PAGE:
How to Stay Optimistic When You Feel Like a Failure

Michelle Overman, Author
Updated on June 13, 2021

Have you tried incredibly hard at something, yet nothing seems to come of it? It’s a terrible feeling. That’s because trying your hardest means you care, and when you care about a goal or endeavor and don’t succeed, you end up feeling hurt and defeated. So when you commit all our energies to something that does not advance, be it a relationship, a project at work or anything else you truly care about, it’s easy to feel like a failure and give up.

tired man working at computer

Tips for Reigniting Your Optimism

At some point, most people have held themselves back from fully tackling a challenge due to a fear of failure. Other times, a lack of progress can make you feel like you’re already a failure, causing you to quit. Although relentless optimism is difficult, we all need to embrace this trait from time to time. But how do you do that?

Re-write Your Narrative to Be Positive, Not Negative

A narrative is the meaning we create around certain situations. After trying and failing repeatedly, it’s easy for the narrative to become something like, “I’m not good enough,” or “I’ll never make it.” When you rewrite the narrative, you gain a better message to focus on and a less painful idea to ruminate on. A new narrative might be something like, “Even though I’ve fallen many times, I still get up. I won’t be down for long. I am resilient.” Your new narrative can provide difficult moments with meaning that keeps you going even when the going is tough.

Acknowledge the Part of You That Wants to Give Up

Don’t ignore the voice in your head that’s afraid or wants to give up. Fear of failure is very real and valid given the situation. Confronting the fear validates your feelings. Ignoring how we feel can create other problems and other anxieties beneath the surface. Acknowledging weakness can be the first step in moving forward.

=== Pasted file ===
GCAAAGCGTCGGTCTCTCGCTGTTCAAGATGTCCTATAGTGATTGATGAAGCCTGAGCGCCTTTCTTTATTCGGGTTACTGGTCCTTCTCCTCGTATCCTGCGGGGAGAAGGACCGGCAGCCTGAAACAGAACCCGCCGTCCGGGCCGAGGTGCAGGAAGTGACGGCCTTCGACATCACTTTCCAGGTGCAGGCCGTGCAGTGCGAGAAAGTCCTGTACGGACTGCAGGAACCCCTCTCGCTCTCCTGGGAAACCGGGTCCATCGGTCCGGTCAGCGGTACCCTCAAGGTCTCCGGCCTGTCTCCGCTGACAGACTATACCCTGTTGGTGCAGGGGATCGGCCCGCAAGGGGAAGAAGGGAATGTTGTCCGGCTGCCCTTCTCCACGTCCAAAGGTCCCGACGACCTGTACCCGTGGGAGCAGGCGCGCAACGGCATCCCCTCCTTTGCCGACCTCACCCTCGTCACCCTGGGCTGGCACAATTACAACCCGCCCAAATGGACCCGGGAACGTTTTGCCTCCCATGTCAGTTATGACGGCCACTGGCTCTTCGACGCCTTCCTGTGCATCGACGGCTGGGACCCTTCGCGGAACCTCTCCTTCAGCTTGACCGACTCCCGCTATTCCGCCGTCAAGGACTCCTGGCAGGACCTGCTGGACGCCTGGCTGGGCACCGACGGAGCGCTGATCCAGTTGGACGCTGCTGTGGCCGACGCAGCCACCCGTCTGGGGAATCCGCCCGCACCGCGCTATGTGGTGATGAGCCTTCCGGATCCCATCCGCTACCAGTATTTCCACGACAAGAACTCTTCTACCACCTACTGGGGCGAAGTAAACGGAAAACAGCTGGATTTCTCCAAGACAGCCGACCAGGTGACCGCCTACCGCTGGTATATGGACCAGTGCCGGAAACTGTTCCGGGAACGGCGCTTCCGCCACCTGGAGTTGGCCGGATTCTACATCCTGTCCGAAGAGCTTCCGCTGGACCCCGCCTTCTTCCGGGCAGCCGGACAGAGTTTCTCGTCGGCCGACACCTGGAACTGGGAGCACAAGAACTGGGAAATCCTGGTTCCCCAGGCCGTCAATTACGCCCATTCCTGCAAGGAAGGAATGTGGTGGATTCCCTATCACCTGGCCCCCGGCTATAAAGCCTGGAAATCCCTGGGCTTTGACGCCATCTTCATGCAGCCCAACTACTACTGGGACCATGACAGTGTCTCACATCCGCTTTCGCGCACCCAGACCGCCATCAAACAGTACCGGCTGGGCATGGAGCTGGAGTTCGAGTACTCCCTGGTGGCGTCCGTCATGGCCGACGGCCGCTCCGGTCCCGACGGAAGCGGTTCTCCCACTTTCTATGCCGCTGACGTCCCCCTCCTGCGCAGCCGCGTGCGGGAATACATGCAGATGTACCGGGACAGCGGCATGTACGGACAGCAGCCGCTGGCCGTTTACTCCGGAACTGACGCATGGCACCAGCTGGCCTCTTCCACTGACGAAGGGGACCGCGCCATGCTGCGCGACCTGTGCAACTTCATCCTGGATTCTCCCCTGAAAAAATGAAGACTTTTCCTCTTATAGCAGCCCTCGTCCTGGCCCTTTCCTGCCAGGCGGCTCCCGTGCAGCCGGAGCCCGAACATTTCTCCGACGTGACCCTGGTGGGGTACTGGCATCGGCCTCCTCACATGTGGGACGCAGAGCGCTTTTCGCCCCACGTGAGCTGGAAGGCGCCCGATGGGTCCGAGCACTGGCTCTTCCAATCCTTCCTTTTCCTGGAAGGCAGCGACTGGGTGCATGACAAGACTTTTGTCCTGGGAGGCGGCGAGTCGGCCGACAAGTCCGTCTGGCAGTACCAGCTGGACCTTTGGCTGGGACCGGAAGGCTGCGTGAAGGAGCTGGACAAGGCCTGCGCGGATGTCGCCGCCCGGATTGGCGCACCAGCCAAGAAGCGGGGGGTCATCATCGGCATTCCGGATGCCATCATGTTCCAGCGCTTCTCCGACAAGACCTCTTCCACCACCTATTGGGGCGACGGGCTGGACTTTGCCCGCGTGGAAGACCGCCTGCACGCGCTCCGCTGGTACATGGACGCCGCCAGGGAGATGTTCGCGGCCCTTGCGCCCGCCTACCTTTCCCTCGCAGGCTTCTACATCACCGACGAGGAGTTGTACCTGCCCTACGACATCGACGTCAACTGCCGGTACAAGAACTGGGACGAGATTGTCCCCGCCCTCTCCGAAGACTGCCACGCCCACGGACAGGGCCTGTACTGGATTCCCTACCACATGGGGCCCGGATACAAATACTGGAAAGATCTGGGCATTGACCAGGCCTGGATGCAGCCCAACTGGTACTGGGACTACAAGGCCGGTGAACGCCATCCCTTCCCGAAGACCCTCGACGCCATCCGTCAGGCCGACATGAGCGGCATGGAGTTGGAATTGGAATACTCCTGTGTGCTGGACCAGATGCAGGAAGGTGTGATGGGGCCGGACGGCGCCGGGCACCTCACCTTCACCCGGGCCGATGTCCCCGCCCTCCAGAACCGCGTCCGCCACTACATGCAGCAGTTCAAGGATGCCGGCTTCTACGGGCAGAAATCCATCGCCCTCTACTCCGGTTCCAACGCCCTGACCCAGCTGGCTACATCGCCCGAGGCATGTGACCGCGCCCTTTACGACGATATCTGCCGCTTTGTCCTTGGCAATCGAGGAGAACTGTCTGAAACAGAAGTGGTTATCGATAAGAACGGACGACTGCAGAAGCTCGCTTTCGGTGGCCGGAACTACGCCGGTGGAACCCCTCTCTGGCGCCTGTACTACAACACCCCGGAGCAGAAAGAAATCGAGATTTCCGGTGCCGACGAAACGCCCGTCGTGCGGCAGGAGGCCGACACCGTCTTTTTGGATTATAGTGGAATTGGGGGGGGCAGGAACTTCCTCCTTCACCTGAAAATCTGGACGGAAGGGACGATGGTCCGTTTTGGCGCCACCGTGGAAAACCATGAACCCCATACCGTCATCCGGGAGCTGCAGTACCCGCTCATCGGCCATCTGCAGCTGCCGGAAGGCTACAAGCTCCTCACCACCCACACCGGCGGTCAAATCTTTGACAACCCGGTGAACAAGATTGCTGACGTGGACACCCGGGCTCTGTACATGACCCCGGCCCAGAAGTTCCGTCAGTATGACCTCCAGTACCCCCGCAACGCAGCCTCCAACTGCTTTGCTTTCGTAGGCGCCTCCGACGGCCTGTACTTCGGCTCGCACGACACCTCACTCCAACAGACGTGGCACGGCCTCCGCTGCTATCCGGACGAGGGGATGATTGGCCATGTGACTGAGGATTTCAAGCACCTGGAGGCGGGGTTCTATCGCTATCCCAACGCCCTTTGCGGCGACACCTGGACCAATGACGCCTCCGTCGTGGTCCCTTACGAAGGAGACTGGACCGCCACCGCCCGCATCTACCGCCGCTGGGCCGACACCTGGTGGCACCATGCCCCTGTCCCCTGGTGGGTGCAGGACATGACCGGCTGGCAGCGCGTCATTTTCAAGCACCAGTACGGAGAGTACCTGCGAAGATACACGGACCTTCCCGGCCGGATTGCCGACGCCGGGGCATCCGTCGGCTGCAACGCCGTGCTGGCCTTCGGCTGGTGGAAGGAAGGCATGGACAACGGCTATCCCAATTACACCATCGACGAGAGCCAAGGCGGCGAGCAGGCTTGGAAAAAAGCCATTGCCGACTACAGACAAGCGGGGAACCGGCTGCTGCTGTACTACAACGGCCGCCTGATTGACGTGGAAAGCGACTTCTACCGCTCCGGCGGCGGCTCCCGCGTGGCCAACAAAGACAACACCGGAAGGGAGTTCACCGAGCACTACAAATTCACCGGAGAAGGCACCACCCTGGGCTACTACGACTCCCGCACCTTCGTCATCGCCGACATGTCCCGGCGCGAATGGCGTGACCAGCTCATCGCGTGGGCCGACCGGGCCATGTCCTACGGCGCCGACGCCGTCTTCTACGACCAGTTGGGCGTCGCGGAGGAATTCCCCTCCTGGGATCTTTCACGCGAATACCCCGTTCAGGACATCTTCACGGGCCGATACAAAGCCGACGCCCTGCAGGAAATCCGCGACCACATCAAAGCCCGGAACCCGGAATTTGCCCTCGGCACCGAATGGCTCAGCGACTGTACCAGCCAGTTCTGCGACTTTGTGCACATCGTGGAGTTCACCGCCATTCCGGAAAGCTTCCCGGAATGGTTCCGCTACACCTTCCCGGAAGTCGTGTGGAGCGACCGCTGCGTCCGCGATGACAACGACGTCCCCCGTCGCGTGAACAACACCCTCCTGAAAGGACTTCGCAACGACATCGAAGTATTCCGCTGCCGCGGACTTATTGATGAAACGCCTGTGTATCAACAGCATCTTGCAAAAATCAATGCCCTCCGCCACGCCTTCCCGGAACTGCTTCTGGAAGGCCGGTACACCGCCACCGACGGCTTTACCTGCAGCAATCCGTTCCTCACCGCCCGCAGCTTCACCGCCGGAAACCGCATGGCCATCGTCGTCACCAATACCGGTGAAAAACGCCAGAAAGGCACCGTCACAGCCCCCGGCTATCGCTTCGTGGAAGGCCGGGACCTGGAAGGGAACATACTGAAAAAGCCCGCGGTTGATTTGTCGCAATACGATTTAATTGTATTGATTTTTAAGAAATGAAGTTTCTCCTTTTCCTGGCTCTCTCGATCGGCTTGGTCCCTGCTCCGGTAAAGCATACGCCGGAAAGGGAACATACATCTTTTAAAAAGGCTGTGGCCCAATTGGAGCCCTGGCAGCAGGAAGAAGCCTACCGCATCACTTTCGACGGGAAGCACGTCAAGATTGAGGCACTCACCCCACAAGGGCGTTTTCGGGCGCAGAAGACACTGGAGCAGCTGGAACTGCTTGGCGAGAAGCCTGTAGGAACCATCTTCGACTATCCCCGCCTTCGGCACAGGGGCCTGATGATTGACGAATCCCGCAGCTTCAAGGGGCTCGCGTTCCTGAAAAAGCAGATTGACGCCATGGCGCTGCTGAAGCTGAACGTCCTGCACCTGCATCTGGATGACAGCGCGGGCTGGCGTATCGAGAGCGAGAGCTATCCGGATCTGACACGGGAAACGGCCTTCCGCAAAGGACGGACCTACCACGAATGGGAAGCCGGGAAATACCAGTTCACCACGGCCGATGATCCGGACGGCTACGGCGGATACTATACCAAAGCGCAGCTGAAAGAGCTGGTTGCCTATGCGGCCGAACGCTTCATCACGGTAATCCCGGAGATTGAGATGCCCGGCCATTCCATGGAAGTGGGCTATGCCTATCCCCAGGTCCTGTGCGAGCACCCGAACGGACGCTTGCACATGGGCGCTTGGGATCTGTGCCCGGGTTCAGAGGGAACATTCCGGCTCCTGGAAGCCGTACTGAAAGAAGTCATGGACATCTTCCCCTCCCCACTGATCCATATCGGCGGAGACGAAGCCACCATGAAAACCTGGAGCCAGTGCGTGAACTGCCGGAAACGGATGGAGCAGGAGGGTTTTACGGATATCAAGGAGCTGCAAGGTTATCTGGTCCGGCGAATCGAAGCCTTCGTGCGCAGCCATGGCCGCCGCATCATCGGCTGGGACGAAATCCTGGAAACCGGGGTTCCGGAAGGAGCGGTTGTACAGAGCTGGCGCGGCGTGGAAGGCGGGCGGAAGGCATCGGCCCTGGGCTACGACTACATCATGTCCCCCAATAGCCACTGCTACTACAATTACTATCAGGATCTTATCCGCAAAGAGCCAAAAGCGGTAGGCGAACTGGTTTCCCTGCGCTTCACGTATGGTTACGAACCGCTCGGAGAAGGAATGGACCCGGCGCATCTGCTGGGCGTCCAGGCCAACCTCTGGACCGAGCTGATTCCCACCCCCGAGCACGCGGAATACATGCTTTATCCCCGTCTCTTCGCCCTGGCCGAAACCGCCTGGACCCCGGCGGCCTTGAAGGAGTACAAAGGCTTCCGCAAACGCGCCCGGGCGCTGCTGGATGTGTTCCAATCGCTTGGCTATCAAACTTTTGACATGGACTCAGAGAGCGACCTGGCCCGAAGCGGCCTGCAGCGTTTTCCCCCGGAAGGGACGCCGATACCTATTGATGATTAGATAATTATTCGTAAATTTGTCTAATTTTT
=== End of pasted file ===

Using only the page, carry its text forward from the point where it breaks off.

Rediscover Your Passion for Your Goals

Remember what is important to you and why you were working towards your goals to begin with. Find the passion again by going back to the beginning. Does it still mean the same to us now? We can remind ourselves of what we love and why we love it. Passion is an incredible motivator.

Find Someone Be a Part of Your Motivation

If there is someone in your life that helps you feel more accountable, or that motivates you to succeed, ask them to get involved. Set small milestones with them, and routinely measure your progress. Also, be sure to notify them immediately whenever you reach a major milestone or suffer a setback. This can help increase your motivation to stay on target, as you will work harder to avoid disappointing this person, and feel a greater sense of accomplishment when they cheer you on.

Take Care of Your Health and Well-Being

When all your mental energies are focused on a particular goal or project, it’s easy to forget about taking care of your physical and mental health. Poor eating and sleeping habits, coupled with the stress and anxiety that come with feeling like you’re failing at something important, can often makes things much worse. Not only does this result in a whole new set of problems, it can also further lower your motivation to continue pushing forward.


When you are feeling like a failure, you need to take active steps to regain your optimism before it leads you to quit whatever it is you are doing. While it’s not easy, you can overcome these feeling and improve your motivation and outlook. The right attitude is often the difference between success and failure. So before you decide to give up, do your best to work on building up your optimism with the tips listed above, sometimes success is closer that you think and just requires you the have patience and perseverance to see things through.

Michelle Overman, Author

Michelle is a Licensed Marriage & Family Therapist working as a counselor for students, faculty, and staff at Abilene Christian University in Texas. She works with athletes, bridging the gap between athletics and mental health at ACU. Michelle ran her own private practice in Austin, Texas where she worked with a diverse population, including couples and families.

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